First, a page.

High-Performance Computing (HPC) suddenly is hot, driven by the explosion of interest in Big Data and the need for analytic compute power to handle it. IBM dominates the high-performance supercomputing market with 52 percent market share in the most recent year.
The star of IBM HPC is Blue Gene. It enables petaflop-scale performance while remaining efficient in terms of power, cooling, and floor space by using specially developed processors based on Power technology. The current Blue Gene doubles processor cores (IBM PowerPC) to four per node and adds four-way Symmetric Multiprocessing (SMP) functionality, hardware Direct Memory Access (DMA), 10GbE, and aggressive power management. Its design allows for the dense packing of processors, memory, and interconnects in packages ranging from one to 256 racks. Yet, the machine provides a standard programming environment that supports a wide range of IBM and open source software libraries and middleware.
IBM, however, is redefining what it means by HPC. In an effort to get away from the heavily scientific connotations of HPC, the new name at IBM is Technical Computing. n terms of platforms, Technical Computing at IBM spans almost the entire platform gamut from Blue Gene to POWER7 to System x and iDataPlex, including systems from its recent Platform Computing acquisition. At a recent briefing, IBM stepped back from talking megaflops, the traditional measurement of raw super computing power (millions of floating point operations per second), and now petaflops.
On its new Technical Computing roadmap, IBM labels the very highest-end exascale, which goes to orders of magnitude beyond petaflops. Most new HPC users are aiming for something less extreme—business-oriented analytic computing driven mainly by Big Data. Where supercomputing in the past was compute-intensive, the new Technical Computing will also be data-intensive.
The middle of the supercomputing spectrum is where POWER7 and Power Systems come into play, as do x86-based systems running Intel’s Sandy Bridge and Ivy Bridge processors. At the far end of that middle ground, IBM has put the POWER8 and POWER9. POWER8 is expected in 2013.
POWER7 is IBM’s most powerful commercial CPU for Technical Computing. On the spec sheet, the new POWER7 p family looks impressive: up to eight cores, 32 threads, dynamic memory expansion, automated optimization, impressive SPECint benchmarks, massive software parallelization, support for AIX/Linux/System i (OS/400), and good balance between cores, memory, bandwidth, cache, and more.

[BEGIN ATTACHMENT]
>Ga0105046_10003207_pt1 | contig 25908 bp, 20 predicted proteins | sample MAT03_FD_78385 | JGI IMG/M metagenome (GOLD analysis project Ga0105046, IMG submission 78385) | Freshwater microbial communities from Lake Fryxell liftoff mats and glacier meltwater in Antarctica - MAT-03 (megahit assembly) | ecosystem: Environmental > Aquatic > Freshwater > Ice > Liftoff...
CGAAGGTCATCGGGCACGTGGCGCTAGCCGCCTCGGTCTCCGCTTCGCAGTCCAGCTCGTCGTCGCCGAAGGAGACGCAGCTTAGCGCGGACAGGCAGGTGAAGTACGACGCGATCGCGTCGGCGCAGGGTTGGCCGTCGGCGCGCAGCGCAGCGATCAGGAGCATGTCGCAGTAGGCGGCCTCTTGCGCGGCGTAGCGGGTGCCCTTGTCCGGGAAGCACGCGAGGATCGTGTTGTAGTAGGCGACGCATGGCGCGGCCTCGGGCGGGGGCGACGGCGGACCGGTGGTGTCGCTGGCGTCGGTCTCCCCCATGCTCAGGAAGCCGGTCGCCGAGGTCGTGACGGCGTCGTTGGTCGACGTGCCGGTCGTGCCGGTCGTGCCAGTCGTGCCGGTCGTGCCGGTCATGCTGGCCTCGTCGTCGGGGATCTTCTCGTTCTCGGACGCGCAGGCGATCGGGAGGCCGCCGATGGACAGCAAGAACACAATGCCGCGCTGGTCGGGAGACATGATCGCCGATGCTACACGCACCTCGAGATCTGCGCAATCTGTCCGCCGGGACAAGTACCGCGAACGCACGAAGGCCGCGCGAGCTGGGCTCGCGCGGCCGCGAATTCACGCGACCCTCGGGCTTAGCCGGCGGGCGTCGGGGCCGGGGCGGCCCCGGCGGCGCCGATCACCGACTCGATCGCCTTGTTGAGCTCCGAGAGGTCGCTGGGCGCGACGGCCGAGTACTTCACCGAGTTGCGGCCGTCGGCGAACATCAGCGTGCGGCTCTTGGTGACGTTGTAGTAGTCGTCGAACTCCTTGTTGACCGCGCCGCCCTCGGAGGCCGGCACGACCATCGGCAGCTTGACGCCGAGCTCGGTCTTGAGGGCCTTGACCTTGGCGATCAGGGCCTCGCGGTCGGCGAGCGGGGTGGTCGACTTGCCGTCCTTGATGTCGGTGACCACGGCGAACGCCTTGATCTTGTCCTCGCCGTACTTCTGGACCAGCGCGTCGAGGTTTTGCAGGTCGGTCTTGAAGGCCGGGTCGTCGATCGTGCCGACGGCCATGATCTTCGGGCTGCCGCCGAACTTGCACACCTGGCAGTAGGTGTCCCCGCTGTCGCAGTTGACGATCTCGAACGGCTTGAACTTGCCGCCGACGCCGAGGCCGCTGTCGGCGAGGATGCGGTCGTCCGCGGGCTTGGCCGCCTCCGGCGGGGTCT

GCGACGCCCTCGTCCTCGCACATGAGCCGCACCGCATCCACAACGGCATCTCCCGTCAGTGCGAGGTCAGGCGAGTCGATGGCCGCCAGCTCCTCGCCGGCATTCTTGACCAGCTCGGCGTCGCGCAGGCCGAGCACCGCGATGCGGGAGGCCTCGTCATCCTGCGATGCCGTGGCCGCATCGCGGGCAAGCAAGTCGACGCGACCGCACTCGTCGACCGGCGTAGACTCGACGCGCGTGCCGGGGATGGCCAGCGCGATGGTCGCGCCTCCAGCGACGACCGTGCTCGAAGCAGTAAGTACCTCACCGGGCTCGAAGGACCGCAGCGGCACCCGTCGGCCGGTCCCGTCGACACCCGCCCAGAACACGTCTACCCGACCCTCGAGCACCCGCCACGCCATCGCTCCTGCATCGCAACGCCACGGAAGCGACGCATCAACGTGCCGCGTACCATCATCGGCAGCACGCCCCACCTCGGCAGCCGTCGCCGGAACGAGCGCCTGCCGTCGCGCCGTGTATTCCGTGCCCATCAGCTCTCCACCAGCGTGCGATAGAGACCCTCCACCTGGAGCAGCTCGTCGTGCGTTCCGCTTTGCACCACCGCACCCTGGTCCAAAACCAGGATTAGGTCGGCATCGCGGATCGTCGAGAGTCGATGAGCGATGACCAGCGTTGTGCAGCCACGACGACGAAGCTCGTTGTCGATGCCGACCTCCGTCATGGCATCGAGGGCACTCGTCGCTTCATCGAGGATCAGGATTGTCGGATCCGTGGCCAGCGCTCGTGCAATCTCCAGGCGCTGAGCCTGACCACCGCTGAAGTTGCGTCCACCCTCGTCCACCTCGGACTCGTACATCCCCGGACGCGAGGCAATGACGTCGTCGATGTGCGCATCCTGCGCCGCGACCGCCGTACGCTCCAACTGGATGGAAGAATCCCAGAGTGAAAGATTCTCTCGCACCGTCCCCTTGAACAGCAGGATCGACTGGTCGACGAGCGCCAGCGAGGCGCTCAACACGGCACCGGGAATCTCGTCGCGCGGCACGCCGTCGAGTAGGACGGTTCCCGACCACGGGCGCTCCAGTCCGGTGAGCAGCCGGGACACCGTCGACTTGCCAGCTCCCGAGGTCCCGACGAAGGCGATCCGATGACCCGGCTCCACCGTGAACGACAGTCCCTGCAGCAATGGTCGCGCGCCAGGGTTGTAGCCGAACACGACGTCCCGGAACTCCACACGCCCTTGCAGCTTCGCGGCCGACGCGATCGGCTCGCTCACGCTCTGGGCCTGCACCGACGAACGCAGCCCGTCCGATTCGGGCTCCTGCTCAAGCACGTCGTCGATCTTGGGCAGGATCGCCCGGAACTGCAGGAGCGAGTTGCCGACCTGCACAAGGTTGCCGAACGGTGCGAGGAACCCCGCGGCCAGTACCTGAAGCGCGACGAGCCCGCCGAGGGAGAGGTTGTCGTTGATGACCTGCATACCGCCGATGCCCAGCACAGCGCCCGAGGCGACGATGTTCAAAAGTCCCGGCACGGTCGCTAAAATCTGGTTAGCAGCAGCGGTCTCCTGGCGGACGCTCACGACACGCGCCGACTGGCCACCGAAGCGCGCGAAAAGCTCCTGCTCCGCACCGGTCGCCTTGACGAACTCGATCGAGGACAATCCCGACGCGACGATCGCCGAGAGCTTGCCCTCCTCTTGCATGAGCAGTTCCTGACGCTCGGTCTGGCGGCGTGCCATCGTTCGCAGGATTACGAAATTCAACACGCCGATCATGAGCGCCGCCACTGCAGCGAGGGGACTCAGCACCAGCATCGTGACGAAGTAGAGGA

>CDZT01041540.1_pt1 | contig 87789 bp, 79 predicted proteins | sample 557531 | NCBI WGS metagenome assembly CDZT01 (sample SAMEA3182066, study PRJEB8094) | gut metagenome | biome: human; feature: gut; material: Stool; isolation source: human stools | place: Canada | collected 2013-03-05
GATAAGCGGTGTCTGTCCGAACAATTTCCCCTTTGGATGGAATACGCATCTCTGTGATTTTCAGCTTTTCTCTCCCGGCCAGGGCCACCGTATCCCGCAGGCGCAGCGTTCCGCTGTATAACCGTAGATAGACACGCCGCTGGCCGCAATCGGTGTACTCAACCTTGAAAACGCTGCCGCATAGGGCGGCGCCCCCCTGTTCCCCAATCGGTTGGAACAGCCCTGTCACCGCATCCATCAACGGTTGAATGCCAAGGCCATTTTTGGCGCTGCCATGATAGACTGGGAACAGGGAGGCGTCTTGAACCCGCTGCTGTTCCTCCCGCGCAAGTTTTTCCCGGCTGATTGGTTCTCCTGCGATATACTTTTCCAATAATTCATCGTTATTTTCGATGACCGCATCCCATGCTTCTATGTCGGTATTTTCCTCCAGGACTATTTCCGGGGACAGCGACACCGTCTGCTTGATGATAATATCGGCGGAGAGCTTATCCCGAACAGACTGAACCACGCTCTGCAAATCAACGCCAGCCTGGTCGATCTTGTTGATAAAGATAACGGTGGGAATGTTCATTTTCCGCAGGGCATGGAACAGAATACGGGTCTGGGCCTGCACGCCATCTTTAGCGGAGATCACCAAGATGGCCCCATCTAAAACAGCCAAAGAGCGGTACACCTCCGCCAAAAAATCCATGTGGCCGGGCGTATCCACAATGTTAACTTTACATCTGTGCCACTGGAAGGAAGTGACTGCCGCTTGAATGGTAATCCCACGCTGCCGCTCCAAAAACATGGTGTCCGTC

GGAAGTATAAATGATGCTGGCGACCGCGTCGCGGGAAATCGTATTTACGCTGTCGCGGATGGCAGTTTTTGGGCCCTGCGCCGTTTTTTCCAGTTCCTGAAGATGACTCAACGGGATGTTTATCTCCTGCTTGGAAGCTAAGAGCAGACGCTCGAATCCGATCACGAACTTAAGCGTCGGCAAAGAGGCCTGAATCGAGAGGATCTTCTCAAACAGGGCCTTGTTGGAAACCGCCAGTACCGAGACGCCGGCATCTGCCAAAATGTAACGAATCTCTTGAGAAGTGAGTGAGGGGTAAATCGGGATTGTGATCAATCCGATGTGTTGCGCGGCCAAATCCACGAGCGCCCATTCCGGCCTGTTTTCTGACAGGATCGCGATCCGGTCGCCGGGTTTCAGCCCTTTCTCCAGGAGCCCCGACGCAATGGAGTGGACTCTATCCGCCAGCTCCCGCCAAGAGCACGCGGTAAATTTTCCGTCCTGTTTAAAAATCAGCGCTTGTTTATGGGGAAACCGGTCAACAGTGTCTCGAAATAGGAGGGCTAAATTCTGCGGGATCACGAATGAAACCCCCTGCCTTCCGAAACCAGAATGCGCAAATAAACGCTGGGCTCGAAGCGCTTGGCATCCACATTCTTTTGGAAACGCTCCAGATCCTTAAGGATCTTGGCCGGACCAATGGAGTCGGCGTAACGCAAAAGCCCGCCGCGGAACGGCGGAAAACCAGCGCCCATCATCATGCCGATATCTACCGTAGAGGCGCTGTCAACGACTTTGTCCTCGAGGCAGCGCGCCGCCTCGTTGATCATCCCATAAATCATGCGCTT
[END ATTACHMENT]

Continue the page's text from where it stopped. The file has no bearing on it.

HPC action clearly is shifting to the analytics side, especially operational analytics. Operational analytics often entails real-time analysis; for example, when the customer is still on the phone with the call center or in the midst of an online transaction. Of this, the biggest challenge revolves around unstructured data, notes Bob Friske of IBM’s Power Systems Analytics.
Here the organization must deal with high volumes of data pouring in from different sources and requiring that it be absorbed in real-time. This takes massive parallelism, which was designed into POWER. A single POWER processor has four cores and with higher virtualization can run more cores. It also, adds Friske, has such capabilities as intelligent threads, which can be balanced based on the workload, and both cache and memory affinity, which can be locked on parts of the processor to boost performance. Turbo core allows you to shut off half the cores and divert all the level 3 cache to the remaining cores for performance. Max core does exactly the opposite.
Intelligent threading is done by POWER dynamically as it recognizes the workload. Turbo and Max cores have to be set by IT, and memory and cache affinity must be written into the application.
The POWER server lineup offers an integrated approach to the design, development, and testing. With Capacity on Demand, Hot-Node Add, and Active Memory Expansion, the servers ensure you can keep the most important applications available even when adding capacity to handle new business demands.
Big Data Analytics
China Telecom struggled to gain insight into its customers’ needs because its information was scattered across the business, making it difficult to identify trends. The company wanted to gather and analyze data to help it respond more quickly to marketplace changes and better communicate with customers—a typical Big Data business challenge.